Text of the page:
Ann Carson EROS THE BITTERSWEET (1998)


Would Anne Carson’s PhD thesis have made it today? It is exceptionally wide-ranging and ambitious. While being intimately grounded in the etymology, grammar and semantics of classical languages and well-versed with ancient Greek philosophy to boot, her ability to synthesise this learning and apply it to certain key questions which were circulating in American continental philosophy departments at the time is frankly overwhelming. As far as I can tell, her essay results from the convergence of trying to answer three broad philosophical questions. 1. What can we learn from ancient poetic and philosophic formulations of love triangles which might explain its inexorable ‘bittersweet’ quality? 2. To what extent is this theory of erotic triangulation analogous with the process of reading? 3. What is the impact of the deferral and stabilisation of meaning through the advent of writing on past and present literature and love? While these guiding questions can, with some effort, be elicited from Carson’s essay, to my knowledge, her answers largely retreat into what others have said before and leave it at that.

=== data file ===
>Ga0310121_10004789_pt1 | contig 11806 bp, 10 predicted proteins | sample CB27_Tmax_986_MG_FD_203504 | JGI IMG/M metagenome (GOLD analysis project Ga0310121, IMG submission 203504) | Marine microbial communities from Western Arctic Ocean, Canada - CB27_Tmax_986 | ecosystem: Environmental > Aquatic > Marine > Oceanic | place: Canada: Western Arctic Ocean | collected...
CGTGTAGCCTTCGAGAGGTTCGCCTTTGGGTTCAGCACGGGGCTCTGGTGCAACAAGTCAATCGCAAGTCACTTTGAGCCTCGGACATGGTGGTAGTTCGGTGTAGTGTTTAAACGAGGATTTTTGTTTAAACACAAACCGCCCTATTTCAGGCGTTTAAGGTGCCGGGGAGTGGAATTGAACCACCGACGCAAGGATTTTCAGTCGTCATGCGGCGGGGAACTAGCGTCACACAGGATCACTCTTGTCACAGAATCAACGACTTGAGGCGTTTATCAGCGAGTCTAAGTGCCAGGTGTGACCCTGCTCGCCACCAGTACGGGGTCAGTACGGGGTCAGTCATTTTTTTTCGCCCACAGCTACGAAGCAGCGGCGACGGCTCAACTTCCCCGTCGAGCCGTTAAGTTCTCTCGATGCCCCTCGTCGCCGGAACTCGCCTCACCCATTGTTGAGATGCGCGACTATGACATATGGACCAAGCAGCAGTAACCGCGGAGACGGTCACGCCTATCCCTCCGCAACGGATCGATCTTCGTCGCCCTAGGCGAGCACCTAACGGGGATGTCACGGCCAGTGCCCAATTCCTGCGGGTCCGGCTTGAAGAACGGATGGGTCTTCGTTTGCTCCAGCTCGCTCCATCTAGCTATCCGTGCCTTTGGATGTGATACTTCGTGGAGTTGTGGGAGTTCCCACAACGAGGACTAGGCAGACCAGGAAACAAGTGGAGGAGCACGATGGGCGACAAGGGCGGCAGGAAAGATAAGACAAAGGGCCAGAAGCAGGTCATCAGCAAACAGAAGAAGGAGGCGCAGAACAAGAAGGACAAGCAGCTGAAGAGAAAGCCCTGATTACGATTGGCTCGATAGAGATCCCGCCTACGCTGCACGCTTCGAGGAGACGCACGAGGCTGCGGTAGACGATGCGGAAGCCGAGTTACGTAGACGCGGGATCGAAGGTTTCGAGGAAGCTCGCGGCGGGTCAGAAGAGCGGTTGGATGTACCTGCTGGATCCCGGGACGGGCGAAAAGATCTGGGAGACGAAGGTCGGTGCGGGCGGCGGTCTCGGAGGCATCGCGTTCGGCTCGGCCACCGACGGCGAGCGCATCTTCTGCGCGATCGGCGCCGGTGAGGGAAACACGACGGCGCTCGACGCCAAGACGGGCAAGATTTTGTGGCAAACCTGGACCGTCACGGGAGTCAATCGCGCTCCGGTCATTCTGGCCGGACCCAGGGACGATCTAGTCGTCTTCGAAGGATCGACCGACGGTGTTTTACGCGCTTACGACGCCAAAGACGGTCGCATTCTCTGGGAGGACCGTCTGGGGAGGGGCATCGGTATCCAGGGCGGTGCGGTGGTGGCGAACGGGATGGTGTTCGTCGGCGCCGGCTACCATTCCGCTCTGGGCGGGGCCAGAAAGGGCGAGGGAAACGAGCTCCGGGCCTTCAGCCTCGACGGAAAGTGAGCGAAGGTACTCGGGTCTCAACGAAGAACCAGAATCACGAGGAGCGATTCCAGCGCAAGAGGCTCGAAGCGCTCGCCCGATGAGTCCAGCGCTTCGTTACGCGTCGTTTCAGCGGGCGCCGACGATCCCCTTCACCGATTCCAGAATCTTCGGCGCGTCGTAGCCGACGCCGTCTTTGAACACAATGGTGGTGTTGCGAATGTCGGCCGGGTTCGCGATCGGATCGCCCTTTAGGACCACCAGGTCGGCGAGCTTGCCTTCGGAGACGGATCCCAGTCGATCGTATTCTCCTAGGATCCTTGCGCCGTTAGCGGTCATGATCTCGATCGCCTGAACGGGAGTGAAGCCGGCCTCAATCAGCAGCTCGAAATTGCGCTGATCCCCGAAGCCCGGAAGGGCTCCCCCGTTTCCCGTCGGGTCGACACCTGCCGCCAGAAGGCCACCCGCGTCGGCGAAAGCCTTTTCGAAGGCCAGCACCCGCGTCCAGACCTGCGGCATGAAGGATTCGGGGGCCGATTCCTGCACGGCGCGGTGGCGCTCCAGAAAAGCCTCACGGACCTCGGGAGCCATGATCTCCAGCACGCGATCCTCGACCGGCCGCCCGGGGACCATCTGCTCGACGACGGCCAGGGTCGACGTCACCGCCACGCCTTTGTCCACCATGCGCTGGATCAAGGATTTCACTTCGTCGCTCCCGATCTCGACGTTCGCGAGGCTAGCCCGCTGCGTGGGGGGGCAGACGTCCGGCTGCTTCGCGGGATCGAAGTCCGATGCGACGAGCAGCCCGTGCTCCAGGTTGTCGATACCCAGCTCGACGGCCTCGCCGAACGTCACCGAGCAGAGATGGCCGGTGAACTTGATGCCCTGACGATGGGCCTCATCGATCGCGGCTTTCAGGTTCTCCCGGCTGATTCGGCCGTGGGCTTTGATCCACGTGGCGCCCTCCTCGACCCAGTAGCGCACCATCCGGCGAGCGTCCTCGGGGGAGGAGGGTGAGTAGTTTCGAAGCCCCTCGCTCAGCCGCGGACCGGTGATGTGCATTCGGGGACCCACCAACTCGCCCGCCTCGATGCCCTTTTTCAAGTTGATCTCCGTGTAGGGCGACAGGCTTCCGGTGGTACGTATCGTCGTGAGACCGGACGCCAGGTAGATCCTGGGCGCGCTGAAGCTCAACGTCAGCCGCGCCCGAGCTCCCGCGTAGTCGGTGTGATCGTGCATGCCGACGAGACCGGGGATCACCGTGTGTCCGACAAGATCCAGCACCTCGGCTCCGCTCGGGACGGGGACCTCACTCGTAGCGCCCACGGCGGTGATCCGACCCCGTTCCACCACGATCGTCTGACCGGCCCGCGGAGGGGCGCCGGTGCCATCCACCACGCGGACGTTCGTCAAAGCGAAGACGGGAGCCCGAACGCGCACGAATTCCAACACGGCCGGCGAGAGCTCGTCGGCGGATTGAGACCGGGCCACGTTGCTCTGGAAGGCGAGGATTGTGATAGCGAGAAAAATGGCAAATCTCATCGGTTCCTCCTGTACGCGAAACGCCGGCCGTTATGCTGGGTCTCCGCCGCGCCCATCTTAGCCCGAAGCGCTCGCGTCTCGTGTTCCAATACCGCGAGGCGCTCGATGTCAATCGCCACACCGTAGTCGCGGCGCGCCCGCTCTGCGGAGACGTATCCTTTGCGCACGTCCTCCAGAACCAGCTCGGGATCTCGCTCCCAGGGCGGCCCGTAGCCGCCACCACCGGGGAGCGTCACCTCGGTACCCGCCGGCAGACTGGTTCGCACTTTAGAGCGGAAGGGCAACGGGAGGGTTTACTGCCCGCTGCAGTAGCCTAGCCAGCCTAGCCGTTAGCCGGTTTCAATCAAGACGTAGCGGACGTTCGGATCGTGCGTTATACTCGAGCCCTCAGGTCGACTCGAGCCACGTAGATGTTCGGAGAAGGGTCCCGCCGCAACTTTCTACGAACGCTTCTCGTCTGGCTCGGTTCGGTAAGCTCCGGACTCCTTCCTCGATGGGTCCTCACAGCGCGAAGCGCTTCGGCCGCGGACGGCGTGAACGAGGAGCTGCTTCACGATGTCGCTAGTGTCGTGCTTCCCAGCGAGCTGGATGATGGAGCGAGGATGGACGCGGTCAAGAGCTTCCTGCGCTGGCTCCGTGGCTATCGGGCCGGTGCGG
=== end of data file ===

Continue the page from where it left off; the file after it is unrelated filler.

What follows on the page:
That is, if they are answered at all. At a 2015 talk in Buenos Aries, an interviewer clearly struggling with the logistics of a simultaneous live translation, wanted to know more about Carson’s ‘theory of love’ which she professed to admire. Carson was bemused. She explained how the work was drawn from a PhD and is pretentious, both in terms of its expression and its content. To try and come up with a theory of love is ‘a very teenage thing to do’, she quipped, and joked about how her husband hadn’t read it but kept a copy in the car in case he ever got trapped in a snowstorm. By way of apology, Carson emphasised how the essay was written over thirty years ago, and that she had very little idea of what it meant, and invited the interviewer to clarify it for her. There was an awkward pause before the next question. I find it interesting that Carson considers her own work pretentious. While clearly this essay wears its erudition on its sleeve, in her later works she takes pains to write with her sleeves rolled up, so to speak, while here, her whole hand is swallowed up in the wizard's sleeve of a formal gown. But what does it mean to classify a work as pretentious when it is a product of unquestionably serious scholarship and learning? Normally, to be pretentious means to allude to knowledge you do not know. I detect two main strands of it in this work. Firstly, there is her ebullient over-interpretations. A textbook example appears on page twenty six, where Carson reads Sappho fragment 105a as if the extant condition of the verse was in every linguistic detail deliberate and meaningful. What’s wrong with such a thorough close reading you ask? What else should we do but give our classical poets the benefit of the doubt and assume that every minute morphologic inflection carried meaning? Well, firstly there’s a sense in which such violent deconstructions seem more like a demonstration of the critic’s fluency with the quasi-scientific terminology of linguistics than an attempt to understand what the source might have meant, and then secondly, good intentions not being everything, there’s a kind of hubris in offering such microscopic analysis: you imply that Sappho needs your linguistic abilities to be fully understood, and that, indeed, Sappho wouldn’t fully understand herself until you came along and articulated what she really meant. Lastly, Carson’s speculative comparisons between variances in prosody and movements of the heart were once a staple of my own excited undergraduate essays and, in my view, that’s where they should happily remain. Any time you feel tempted to compare metric deviations to the rhythm of something more intimate, compare it to a brisk walk instead. It's usually just as good. To state this is not to opt for conservative readings of the classics. The second pretention in this essay is its failure to live up to the questions it poses. On the one hand, it tantalises us with the prospect of uncovering a theory of love which is based on triangulation, but in practice it retreats into academic arguments about the perspectival position of the lover in relation to the beloved in a way that, for this reader at least, is unsatisfying, and annoyingly coy. In a work tastefully kitted-out with references to brand-name French poststructuralists, namely, Jacques Lacan, Roland Barthes and Jacques Derrida, there’s not much by way of radical theories of the subject. In Carson, love is a three-way only insofar as we might occasionally imagine feeling pleasantly uncomfortable when someone eyes up our would-be partner, and if things do get difficult, there’s always the semantics of ‘eros’ to ponder over and bide time. Anyone hoping to find a Pierre Klossowski style ‘theory of hospitality’ replete with pretty illustrations from classical literature will be disappointed, and not bittersweetly. And Carson’s reticence, to me, misses out on a chance to explore what might have been a far more radically alternative notion of love in the ancient Greek world. Having said all this, Carson’s essay is commendable in its near total lack of moral censure for any human expressions of love. Nor does it court academics who would prefer to believe their research matters in proportion to the amount of political indignation they can legitimately muster, in the what might be termed the ‘now you've done your close reading, you can have your complaint’ school of tepid politicised journalism masking itself as literary analysis. If politics does still seep into Carson’s essay, then perhaps it comes from her inimitable voice, which implies a certain relation to the world which values sensitivity, wide-learning, honesty, and a certain sanguinity of temperament which makes studying the classics seem like a heroic, intrinsically worthwhile endeavour. And if, after the thorough breakdown of Plato’s ‘Phaedrus’ in the book's concluding chapters, Carson doesn’t quite live up to the Herculean task of drawing together the love of wooing with the love of knowledge, one never gets the impression she’s been wasting your time.